Kevan / Kevan Davis

Still a bit astounded that I can fill my phone with good spoken-word radio just by right-clicking on things.

There are no people in Kevan’s collective.

Huffduffed (286) activity chart

  1. Fireside Chat: Brian Eno

    Electronic music didn’t start with Brian Eno, but it was certainly never the same after him. On Roxy Music’s first two albums he helped make synthesizers and tape effects part of a rock lineup, pricking the ears of future synth-pop creators such as Human League. As a solo artist he forged a new genre, which he dubbed ambient music, before effectively becoming a one-man genre himself, lending touches to Genesis (where he’s credited with “Enossification”), John Cale, and David Bowie during his golden Berlin period. There wasn’t much in the way of experimental 70s music that wasn’t made a little odder by Eno’s touch. But that touch could also be a multiplatinum one, as he showed as a producer for U2 in the mid-80s and Coldplay 20 years later. In the 90s he created perhaps the most widely heard music of all: the six-second start-up sound for Microsoft’s Windows 95 operating system. Typically mischievous, he later let it be known that he’d created it on a Mac.

    (The token-tagged MP3 link this uses will probably expire at some point. You can listen to it at instead.)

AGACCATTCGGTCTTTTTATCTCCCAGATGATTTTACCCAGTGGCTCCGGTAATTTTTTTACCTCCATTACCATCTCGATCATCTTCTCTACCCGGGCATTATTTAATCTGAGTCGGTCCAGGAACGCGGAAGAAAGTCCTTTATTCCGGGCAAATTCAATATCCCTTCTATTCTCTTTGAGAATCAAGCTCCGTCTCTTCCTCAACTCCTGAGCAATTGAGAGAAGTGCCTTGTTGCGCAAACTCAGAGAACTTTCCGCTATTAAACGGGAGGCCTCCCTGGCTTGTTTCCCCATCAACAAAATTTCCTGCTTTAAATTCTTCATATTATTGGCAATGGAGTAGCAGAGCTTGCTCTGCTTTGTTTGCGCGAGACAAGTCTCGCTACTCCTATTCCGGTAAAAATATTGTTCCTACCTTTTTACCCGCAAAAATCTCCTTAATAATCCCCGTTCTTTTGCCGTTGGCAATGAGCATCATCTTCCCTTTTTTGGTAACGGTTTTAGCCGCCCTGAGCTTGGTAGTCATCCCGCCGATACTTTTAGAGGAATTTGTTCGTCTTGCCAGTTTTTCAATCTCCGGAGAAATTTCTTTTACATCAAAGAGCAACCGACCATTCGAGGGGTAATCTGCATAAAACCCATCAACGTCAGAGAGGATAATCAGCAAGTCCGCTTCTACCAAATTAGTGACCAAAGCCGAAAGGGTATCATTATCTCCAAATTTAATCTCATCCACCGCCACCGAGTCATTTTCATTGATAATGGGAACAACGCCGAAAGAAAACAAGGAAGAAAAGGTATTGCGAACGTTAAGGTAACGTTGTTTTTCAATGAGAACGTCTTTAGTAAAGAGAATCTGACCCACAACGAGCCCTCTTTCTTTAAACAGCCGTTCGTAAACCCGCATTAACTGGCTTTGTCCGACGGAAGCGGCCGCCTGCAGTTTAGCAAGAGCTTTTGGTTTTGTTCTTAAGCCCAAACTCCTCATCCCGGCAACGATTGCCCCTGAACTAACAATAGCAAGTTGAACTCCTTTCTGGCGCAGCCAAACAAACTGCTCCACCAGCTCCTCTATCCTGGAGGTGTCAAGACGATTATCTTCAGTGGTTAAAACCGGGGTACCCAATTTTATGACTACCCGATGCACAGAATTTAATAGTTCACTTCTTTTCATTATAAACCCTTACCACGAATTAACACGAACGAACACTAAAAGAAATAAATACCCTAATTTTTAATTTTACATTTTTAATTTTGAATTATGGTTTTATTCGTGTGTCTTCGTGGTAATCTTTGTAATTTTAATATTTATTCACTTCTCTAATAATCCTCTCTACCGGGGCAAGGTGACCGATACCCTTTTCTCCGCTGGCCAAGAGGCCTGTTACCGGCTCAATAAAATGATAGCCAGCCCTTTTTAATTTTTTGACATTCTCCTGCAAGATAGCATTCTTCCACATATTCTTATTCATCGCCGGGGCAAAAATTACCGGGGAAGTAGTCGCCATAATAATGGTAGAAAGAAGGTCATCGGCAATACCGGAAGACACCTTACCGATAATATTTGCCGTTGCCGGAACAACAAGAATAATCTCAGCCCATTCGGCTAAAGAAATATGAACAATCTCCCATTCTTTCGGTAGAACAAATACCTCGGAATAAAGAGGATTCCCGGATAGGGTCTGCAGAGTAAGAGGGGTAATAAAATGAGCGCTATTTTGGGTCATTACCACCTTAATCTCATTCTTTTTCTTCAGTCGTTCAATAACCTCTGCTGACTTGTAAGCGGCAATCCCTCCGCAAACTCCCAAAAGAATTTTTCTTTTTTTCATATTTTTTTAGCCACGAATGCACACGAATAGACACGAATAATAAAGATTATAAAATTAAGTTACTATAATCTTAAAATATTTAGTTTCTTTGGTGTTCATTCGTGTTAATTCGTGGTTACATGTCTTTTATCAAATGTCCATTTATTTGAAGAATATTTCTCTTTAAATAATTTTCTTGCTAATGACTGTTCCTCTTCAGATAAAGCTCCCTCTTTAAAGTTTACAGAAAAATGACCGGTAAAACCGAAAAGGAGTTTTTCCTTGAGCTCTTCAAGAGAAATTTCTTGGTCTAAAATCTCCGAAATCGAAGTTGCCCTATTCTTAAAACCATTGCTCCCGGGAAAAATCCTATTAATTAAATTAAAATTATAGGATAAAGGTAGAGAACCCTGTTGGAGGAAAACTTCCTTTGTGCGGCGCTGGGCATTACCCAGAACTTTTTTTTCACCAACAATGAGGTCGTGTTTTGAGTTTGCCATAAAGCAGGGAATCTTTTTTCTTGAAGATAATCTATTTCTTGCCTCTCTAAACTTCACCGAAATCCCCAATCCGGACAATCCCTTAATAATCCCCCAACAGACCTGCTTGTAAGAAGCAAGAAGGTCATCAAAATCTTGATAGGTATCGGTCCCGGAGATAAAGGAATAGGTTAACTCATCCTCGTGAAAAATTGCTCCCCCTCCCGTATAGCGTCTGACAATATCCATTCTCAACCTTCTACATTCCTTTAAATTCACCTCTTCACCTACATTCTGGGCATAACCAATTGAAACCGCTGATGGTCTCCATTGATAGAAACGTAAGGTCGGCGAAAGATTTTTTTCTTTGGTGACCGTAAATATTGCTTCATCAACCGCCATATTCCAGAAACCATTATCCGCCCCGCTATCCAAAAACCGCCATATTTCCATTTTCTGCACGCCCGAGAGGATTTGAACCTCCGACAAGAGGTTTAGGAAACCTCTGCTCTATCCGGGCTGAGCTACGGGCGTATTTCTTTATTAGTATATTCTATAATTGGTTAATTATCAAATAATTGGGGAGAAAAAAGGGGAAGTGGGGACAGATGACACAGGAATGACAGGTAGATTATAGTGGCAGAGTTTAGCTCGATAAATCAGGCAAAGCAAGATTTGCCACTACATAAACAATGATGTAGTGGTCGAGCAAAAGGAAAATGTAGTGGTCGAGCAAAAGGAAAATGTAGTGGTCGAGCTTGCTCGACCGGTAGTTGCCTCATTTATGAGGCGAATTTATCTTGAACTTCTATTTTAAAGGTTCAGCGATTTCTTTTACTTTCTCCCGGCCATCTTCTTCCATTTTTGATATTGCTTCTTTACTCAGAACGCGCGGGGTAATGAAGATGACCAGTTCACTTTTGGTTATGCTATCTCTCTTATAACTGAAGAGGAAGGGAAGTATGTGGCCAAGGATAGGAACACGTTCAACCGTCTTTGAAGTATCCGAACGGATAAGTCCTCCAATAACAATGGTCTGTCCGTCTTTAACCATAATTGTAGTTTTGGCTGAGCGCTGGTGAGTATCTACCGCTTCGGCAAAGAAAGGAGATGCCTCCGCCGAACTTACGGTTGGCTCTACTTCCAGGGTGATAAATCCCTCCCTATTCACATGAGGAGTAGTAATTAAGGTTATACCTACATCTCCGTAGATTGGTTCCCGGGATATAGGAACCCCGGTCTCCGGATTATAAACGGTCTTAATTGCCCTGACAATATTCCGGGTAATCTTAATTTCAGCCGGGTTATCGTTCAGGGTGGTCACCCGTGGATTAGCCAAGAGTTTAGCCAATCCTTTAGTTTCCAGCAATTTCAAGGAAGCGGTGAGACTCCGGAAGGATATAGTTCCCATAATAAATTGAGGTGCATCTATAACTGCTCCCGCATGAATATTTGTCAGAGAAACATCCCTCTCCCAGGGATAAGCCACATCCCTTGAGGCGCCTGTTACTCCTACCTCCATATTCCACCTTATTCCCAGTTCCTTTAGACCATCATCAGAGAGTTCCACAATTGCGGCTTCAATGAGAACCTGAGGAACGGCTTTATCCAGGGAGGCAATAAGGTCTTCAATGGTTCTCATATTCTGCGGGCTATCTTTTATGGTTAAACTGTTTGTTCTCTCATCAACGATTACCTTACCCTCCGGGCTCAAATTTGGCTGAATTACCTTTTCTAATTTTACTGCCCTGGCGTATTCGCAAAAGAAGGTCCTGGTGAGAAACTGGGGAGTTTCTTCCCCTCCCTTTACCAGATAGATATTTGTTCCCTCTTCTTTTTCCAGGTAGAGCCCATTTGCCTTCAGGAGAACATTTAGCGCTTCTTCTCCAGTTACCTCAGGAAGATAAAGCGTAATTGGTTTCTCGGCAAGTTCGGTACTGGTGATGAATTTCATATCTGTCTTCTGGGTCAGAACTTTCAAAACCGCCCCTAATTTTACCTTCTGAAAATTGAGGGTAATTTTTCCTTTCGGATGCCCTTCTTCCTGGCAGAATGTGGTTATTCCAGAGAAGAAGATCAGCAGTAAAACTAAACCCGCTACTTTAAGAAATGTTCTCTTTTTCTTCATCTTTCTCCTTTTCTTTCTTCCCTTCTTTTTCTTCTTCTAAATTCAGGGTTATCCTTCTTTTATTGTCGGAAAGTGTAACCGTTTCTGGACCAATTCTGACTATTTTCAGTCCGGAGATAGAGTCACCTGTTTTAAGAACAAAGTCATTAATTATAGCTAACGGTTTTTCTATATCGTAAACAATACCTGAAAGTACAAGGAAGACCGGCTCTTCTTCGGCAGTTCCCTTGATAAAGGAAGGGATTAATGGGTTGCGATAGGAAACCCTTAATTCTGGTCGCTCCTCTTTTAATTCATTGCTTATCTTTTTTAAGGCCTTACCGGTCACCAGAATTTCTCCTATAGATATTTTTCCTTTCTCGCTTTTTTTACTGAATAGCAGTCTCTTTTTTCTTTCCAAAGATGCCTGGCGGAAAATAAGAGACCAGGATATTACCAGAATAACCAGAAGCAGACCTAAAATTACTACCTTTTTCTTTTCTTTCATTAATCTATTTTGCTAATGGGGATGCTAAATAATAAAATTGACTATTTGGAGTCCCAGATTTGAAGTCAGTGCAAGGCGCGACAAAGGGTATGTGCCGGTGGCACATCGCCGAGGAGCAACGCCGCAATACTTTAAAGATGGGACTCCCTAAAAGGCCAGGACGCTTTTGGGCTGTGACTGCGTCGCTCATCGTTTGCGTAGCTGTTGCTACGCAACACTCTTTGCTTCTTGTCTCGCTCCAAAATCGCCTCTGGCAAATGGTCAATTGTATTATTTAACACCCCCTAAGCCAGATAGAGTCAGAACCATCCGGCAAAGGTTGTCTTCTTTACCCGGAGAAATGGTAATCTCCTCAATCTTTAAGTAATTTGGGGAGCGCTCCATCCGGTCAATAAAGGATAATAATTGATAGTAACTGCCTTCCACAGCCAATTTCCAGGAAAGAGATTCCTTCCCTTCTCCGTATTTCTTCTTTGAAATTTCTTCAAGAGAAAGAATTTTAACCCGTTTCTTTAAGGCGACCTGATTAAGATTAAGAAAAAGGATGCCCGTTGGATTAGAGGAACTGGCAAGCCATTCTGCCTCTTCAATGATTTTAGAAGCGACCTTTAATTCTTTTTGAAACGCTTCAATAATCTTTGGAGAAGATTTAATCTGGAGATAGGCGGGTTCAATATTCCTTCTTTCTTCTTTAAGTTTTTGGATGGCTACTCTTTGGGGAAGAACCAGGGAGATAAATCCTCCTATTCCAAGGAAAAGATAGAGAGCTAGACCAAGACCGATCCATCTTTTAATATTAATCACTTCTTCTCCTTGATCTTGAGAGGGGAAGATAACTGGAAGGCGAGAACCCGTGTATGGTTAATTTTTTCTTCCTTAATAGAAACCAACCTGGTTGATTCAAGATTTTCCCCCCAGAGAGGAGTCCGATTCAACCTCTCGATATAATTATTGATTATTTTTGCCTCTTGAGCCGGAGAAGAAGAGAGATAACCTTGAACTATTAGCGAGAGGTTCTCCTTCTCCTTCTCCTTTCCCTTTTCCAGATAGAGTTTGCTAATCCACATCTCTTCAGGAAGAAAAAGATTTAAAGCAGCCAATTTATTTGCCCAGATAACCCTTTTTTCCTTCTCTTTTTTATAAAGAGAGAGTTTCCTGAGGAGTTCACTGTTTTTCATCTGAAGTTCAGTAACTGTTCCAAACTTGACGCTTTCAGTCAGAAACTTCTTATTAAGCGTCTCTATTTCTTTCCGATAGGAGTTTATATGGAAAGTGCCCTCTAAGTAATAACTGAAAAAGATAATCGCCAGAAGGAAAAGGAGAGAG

—Huffduffed by Kevan

  2. RSA - The Self is Not an Illusion

    For the last 50 years, the idea of the self has dramatically fallen out of favour. The incredible discoveries of neuroscience have prompted us to largely dispense with our gut instincts about our subjective selves, and in their place many of us have adopted the materialistic ‘we are our brains’ thesis.

    But is the self really an elaborate illusion created by our brain cells and processes, and what do we have to sacrifice in order to hold that view? How do our subjective experiences and thoughts contribute to our selfhood, and is there an inherent contradiction at the heart of a physical answer to a moral problem?

    Britain’s leading moral philosopher Mary Midgley, visits the RSA to investigate the breach between our understanding of our sense of our ‘self’, and today’s scientific orthodoxy that claims the self to be nothing more than an elaborate illusion.

    In conversation with Rob Newman, writer, political activist and comedian.

    —Huffduffed by Kevan

  3. Green Templeton Lectures 2014: The Tyranny of the Normal

    Mainstream Hollywood cinema, the dominant medium of the twentieth century, represented the disabled more fully than most minorities, but what (or who) are these images really about?

    This lecture traces a paradoxical cultural history with the help of half a dozen film clips, from directors as different as William Wyler, Robert Altman and John Carpenter.

    —Huffduffed by Kevan

  4. Private Dreams and Public Nightmares (1957)

    An early BBC experiment in radiophonic sound, predating the establishment of the Radiophonic Workshop, created by Frederick Bradnum and Daphne Oram and produced by Donald McWhinnie.

    "This programme is an experiment. An exploration. It’s been put together with enormous enthusiasm and equipment designed for other purposes. The basis of it is an unlimited supply of magnetic tape, recording machine, razor blade, and some thing to stick the bits together with. And a group of technicians who think that nothing is too much trouble - provided that it works."

    —Huffduffed by Kevan

  5. Wee Have Also Sound Houses - Daphne Oram